I can only assume they are simple not understanding that they are often the primary cause of innovation’s failure within their organization, they are the main culprits in this. Will this change overnight, of course not? Change it needs too.

Deliver just one potentially compelling message.

We need to deliver this simple message – “as long as you as the leader of the organization and those immediately around you fail to understand what ‘makes up innovation’ you deserve to fail, and more than likely, fail you will”.

* The survey was conducted by Stefan Lindegaard under his post Organizations and Failure: Why Don’t We Learn More?

image credit: journey of possibilities.com

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Paul HobcraftPaul Hobcraft runs Agility Innovation, an advisory business that stimulates sound innovation practice, researches topics that relate to innovation for the future, as well as aligning innovation to organizations core capabilities.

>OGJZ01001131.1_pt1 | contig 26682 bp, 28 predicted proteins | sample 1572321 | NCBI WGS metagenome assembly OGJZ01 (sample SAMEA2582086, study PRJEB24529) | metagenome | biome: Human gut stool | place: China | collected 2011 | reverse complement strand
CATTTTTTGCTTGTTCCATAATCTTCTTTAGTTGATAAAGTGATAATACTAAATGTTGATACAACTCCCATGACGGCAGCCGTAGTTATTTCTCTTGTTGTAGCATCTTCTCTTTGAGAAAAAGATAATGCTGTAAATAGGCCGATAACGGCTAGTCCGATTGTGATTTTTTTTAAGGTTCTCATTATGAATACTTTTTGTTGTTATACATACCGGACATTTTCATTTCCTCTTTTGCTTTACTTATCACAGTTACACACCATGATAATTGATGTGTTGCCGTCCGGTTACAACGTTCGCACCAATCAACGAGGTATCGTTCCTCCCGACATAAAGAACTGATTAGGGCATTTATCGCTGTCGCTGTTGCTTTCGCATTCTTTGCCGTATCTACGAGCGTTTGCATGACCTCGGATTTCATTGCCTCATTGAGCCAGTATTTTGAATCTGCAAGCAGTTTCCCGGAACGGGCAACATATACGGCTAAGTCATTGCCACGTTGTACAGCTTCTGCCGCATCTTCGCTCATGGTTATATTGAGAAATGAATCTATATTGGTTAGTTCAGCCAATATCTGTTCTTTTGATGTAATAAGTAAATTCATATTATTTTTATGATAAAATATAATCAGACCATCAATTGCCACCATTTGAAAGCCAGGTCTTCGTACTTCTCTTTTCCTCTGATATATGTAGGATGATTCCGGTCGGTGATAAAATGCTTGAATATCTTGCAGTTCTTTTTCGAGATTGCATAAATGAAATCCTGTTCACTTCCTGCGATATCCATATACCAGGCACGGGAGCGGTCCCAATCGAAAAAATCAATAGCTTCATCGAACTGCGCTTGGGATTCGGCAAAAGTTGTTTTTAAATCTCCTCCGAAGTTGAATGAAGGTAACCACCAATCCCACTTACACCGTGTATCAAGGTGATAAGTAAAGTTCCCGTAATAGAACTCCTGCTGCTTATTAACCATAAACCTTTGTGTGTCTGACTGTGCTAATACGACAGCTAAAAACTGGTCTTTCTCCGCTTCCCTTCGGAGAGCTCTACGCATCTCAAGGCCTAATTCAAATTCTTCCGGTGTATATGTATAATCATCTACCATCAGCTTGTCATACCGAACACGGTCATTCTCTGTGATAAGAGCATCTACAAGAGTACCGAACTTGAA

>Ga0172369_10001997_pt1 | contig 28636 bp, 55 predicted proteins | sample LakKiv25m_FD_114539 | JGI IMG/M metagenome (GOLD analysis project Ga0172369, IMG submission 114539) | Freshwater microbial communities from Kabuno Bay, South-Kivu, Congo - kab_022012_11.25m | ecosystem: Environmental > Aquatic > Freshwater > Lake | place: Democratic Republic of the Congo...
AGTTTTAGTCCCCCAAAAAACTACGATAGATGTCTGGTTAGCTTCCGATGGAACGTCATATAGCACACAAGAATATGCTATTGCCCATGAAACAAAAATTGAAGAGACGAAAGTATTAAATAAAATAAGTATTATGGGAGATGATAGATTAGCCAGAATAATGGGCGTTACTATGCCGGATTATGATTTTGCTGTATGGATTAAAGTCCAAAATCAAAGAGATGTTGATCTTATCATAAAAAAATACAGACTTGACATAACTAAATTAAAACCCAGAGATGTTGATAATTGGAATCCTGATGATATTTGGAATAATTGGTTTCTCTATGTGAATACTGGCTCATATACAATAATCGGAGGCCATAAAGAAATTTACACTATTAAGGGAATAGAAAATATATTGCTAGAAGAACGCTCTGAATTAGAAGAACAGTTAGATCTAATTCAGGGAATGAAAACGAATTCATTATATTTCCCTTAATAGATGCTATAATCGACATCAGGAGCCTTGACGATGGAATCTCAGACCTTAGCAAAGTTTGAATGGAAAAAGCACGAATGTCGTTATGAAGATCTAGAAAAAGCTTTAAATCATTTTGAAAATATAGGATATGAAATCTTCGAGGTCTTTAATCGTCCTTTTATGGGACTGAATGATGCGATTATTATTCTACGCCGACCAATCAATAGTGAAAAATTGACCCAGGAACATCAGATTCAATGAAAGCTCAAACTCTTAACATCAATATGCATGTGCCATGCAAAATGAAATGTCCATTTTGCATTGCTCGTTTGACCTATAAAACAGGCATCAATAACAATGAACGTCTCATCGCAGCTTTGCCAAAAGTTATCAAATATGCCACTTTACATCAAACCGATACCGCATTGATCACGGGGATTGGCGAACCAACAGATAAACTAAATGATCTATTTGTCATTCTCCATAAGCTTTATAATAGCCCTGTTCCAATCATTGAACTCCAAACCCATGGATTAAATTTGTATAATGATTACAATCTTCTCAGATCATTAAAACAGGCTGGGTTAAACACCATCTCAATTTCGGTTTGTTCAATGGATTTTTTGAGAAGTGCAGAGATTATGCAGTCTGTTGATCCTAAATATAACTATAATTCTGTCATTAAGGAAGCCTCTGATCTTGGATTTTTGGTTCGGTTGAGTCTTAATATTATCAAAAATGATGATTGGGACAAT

This entry was posted in Build Capability, Growth, Leadership, Management, People & Skills and tagged , , , , , , . Bookmark the permalink.

11 Responses to Top Ten Causes of Innovation Failure

  1. Pingback: Top Ten Causes of Innovation Failure | Innovation (Business DNA) | Scoop.it

  2. Hi Paul: As usual, thoughtfully done. Unfortunately, the failures that you describe are all too common. Many leaders treat innovation as a periodic “special project” (like cleaning out one’s garage) versus making it an integral part of business and business planning and operations as usual.

    Michael

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  7. michael huxley says:

    yes these are common but the major failure is concentration on the technology or whatever is being developed rather than concentrating on the commercial exploitation of the idea.
    Without concentrating on SALES, it will be impossible to obtain the required Return on investment and the project will “Fail”.
    Again, unfortunately, very little emphasis is placed on designing in, the ease of saleability, as the most important part of the development./
    The effort in the 5 years following the development stage will require many, many times more effort and cost than the development stage. – typically 5 to 10′s more to ensure commercial success.